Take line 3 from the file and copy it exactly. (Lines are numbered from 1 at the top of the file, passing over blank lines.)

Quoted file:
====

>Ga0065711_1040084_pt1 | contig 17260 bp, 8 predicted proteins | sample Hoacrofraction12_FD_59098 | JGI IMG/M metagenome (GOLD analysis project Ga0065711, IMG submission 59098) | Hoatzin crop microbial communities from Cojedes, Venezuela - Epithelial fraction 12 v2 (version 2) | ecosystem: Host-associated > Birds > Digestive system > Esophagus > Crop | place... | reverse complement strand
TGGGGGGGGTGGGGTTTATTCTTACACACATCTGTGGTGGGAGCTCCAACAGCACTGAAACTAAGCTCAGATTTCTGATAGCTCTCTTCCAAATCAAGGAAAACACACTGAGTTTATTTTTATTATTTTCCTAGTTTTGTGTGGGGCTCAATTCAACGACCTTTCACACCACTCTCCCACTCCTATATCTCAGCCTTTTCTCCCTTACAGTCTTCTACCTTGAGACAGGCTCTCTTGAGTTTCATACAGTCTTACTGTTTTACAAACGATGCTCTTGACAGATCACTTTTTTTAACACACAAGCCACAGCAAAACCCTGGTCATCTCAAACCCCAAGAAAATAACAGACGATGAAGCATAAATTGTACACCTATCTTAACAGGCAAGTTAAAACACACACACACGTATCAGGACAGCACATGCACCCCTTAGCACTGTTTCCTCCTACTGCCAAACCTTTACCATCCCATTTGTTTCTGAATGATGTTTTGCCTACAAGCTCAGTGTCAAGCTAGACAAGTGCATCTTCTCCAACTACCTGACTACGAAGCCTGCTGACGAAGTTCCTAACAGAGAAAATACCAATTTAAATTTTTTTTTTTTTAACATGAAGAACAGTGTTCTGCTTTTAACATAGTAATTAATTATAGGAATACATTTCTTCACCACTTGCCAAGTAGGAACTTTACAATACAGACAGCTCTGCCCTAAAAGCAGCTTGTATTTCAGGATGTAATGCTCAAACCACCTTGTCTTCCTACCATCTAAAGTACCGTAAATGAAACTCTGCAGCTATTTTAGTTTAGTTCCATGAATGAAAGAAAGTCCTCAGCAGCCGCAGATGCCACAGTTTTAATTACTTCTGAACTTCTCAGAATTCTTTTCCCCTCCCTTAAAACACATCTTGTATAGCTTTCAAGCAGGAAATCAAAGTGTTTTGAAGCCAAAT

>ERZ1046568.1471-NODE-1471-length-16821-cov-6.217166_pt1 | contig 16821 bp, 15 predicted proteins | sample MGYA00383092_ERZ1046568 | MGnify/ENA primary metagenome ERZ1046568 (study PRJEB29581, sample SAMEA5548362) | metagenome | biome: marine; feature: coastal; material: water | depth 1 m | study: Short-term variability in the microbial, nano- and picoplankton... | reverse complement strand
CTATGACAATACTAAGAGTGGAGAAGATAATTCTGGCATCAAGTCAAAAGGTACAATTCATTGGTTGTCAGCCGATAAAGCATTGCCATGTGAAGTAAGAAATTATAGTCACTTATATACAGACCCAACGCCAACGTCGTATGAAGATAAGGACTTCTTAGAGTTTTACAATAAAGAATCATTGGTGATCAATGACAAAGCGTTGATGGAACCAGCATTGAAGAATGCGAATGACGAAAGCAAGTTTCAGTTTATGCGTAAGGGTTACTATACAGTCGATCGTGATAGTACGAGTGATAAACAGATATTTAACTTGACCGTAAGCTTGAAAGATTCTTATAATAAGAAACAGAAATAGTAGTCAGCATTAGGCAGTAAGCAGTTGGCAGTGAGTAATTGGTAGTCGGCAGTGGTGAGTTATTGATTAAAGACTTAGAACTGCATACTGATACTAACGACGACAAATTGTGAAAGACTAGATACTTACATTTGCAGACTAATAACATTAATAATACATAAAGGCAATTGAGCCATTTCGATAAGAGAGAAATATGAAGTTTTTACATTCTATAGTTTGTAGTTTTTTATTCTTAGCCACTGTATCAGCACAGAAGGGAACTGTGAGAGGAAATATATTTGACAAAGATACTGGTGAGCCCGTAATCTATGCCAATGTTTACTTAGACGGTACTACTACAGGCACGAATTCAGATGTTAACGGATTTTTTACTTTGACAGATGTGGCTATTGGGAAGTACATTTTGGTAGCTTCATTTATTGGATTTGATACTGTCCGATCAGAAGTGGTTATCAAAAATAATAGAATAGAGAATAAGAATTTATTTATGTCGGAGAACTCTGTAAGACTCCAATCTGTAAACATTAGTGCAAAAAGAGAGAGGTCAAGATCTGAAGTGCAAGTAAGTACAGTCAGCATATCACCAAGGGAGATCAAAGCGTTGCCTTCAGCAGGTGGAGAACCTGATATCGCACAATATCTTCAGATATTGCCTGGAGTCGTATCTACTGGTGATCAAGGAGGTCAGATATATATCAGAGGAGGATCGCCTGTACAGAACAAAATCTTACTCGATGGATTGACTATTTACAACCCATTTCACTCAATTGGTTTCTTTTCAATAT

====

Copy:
>ERZ1046568.1471-NODE-1471-length-16821-cov-6.217166_pt1 | contig 16821 bp, 15 predicted proteins | sample MGYA00383092_ERZ1046568 | MGnify/ENA primary metagenome ERZ1046568 (study PRJEB29581, sample SAMEA5548362) | metagenome | biome: marine; feature: coastal; material: water | depth 1 m | study: Short-term variability in the microbial, nano- and picoplankton... | reverse complement strand